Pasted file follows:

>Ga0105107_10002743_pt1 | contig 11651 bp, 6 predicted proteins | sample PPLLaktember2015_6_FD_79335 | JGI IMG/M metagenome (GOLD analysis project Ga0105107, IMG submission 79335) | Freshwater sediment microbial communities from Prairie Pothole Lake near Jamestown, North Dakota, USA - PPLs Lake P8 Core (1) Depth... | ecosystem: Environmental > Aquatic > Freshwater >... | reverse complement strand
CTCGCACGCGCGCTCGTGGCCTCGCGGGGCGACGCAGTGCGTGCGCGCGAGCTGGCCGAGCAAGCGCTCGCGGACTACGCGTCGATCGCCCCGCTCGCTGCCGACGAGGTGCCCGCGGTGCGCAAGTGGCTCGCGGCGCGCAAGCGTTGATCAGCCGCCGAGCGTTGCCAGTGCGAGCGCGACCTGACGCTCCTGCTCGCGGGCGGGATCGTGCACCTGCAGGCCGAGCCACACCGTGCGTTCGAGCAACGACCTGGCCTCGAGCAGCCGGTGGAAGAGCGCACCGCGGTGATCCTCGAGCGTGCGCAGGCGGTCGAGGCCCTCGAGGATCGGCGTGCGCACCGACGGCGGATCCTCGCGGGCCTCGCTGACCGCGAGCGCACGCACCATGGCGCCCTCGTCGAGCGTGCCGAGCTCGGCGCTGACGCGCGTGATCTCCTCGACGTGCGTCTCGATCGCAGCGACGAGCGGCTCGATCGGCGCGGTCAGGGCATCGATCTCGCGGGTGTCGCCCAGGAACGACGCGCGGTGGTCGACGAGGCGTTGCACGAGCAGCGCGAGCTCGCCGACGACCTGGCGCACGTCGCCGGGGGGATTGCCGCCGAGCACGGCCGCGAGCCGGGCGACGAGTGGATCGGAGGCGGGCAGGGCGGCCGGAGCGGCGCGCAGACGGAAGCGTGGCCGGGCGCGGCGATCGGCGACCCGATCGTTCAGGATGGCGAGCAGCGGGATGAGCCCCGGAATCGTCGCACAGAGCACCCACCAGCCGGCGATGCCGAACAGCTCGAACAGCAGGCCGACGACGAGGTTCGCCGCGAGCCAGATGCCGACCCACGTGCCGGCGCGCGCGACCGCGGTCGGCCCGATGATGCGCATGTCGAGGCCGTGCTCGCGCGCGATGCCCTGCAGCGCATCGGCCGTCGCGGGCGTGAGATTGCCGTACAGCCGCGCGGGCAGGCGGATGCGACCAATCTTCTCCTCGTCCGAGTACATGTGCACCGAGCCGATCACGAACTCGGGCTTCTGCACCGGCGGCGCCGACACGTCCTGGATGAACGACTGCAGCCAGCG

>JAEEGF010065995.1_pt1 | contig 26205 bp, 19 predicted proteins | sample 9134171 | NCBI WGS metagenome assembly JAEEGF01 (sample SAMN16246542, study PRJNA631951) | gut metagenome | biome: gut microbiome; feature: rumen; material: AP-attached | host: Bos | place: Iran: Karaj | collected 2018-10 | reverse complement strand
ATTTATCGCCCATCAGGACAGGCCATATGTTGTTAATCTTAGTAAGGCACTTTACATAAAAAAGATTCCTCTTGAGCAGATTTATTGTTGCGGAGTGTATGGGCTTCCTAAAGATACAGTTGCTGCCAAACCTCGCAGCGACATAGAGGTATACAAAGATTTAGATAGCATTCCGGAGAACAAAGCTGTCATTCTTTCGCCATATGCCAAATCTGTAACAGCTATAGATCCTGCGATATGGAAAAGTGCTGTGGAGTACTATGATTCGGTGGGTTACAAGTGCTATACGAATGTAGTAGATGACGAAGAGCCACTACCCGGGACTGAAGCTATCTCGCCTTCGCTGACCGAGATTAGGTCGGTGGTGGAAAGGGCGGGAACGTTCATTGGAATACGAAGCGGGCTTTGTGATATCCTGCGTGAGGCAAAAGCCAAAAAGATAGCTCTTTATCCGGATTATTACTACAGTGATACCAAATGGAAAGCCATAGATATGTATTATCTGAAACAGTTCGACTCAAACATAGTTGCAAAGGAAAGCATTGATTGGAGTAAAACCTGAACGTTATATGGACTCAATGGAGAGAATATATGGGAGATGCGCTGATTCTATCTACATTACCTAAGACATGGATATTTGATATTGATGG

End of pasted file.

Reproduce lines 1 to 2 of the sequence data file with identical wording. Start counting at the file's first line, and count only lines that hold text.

>Ga0105107_10002743_pt1 | contig 11651 bp, 6 predicted proteins | sample PPLLaktember2015_6_FD_79335 | JGI IMG/M metagenome (GOLD analysis project Ga0105107, IMG submission 79335) | Freshwater sediment microbial communities from Prairie Pothole Lake near Jamestown, North Dakota, USA - PPLs Lake P8 Core (1) Depth... | ecosystem: Environmental > Aquatic > Freshwater >... | reverse complement strand
CTCGCACGCGCGCTCGTGGCCTCGCGGGGCGACGCAGTGCGTGCGCGCGAGCTGGCCGAGCAAGCGCTCGCGGACTACGCGTCGATCGCCCCGCTCGCTGCCGACGAGGTGCCCGCGGTGCGCAAGTGGCTCGCGGCGCGCAAGCGTTGATCAGCCGCCGAGCGTTGCCAGTGCGAGCGCGACCTGACGCTCCTGCTCGCGGGCGGGATCGTGCACCTGCAGGCCGAGCCACACCGTGCGTTCGAGCAACGACCTGGCCTCGAGCAGCCGGTGGAAGAGCGCACCGCGGTGATCCTCGAGCGTGCGCAGGCGGTCGAGGCCCTCGAGGATCGGCGTGCGCACCGACGGCGGATCCTCGCGGGCCTCGCTGACCGCGAGCGCACGCACCATGGCGCCCTCGTCGAGCGTGCCGAGCTCGGCGCTGACGCGCGTGATCTCCTCGACGTGCGTCTCGATCGCAGCGACGAGCGGCTCGATCGGCGCGGTCAGGGCATCGATCTCGCGGGTGTCGCCCAGGAACGACGCGCGGTGGTCGACGAGGCGTTGCACGAGCAGCGCGAGCTCGCCGACGACCTGGCGCACGTCGCCGGGGGGATTGCCGCCGAGCACGGCCGCGAGCCGGGCGACGAGTGGATCGGAGGCGGGCAGGGCGGCCGGAGCGGCGCGCAGACGGAAGCGTGGCCGGGCGCGGCGATCGGCGACCCGATCGTTCAGGATGGCGAGCAGCGGGATGAGCCCCGGAATCGTCGCACAGAGCACCCACCAGCCGGCGATGCCGAACAGCTCGAACAGCAGGCCGACGACGAGGTTCGCCGCGAGCCAGATGCCGACCCACGTGCCGGCGCGCGCGACCGCGGTCGGCCCGATGATGCGCATGTCGAGGCCGTGCTCGCGCGCGATGCCCTGCAGCGCATCGGCCGTCGCGGGCGTGAGATTGCCGTACAGCCGCGCGGGCAGGCGGATGCGACCAATCTTCTCCTCGTCCGAGTACATGTGCACCGAGCCGATCACGAACTCGGGCTTCTGCACCGGCGGCGCCGACACGTCCTGGATGAACGACTGCAGCCAGCG